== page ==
War & Peace Notes #2

Well, writing every day hasn’t been going very well lately! How can I make sure I leave time for this? I’m overwhelmed with what I want to do and need to schedule the time and stick to it.

I’m still madly in love with this book! Not since “Pride & Prejudice” have I yelled out loud while reading a book. I’m amazed that everyone has not read it. On to my notes!

Page 155 “you think it’s very easy to capture marshals while sitting on a sofa in front of a fireplace.” That needs no explanation.

Page 156 Prince Andrei is starting to see what a little part he plays in the grand scheme of things. He comes to Brunn to report about his troop’s victory and finds that no one really cares. There are bigger things going on. Lost in our own world, we tend to forget that the world is large. In the grand scheme of things, no one cares or is affected by your taxes going up or your voting in a new mayor. It’s only important to you.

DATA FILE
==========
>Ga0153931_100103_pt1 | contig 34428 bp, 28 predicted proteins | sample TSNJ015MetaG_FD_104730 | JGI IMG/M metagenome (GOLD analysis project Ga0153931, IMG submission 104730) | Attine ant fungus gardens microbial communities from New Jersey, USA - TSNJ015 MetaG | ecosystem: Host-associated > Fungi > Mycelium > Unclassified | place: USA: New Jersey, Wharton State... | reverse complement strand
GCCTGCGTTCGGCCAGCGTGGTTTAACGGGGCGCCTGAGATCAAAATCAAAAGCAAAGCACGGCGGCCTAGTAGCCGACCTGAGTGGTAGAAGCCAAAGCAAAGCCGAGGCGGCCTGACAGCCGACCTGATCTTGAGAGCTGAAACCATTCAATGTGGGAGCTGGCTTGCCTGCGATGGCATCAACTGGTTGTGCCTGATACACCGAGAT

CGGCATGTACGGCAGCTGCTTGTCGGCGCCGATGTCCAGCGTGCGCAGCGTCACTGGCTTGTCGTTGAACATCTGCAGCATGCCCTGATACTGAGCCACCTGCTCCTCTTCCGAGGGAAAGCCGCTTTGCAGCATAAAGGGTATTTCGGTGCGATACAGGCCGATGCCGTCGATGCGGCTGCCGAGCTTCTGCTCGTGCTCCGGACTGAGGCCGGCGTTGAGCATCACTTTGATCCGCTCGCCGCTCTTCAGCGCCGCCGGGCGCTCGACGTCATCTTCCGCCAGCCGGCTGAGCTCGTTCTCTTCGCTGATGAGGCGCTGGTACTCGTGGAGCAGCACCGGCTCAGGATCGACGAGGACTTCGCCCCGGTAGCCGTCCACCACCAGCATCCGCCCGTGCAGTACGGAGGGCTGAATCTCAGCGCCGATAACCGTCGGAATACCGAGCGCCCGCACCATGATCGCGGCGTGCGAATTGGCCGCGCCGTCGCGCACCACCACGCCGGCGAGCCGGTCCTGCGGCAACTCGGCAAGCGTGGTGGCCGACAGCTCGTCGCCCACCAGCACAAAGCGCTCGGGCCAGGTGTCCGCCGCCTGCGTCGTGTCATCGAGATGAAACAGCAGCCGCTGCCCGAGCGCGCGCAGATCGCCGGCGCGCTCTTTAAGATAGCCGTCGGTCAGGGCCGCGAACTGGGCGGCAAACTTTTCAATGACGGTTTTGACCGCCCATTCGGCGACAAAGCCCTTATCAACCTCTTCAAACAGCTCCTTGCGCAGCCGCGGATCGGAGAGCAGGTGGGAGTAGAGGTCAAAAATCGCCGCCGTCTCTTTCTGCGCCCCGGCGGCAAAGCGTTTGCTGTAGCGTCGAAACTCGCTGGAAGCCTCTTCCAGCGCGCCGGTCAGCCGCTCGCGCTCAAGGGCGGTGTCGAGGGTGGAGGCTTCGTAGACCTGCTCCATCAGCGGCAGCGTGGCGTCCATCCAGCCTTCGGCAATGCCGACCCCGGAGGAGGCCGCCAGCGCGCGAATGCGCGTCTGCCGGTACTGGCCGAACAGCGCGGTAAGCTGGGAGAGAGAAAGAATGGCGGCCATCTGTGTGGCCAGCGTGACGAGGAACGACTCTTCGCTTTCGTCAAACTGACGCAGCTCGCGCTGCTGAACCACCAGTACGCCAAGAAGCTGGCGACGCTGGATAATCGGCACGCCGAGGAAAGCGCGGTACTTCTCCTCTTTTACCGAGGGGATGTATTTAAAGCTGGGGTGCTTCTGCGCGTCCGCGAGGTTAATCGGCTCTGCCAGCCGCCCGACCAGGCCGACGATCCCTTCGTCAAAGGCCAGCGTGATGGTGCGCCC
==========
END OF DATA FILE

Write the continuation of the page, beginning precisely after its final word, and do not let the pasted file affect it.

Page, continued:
Page 174-175 “The further ahead he moved, the closer to the enemy, the more orderly and cheerful the troops looked.” “All the faces were as calm as though everything was happening not in view of the enemy, prior to an action in which half the division would be left in the field, but somewhere in their home country, in expectation of a peaceful stay.” When I read this I noted that maybe just how we all react in a crisis but reading farther on, I believe they are calm because there is no question about what they need to do. Further from the front line there is less to do and more time to kill. The soldiers are most comfortable when they have no choices to make.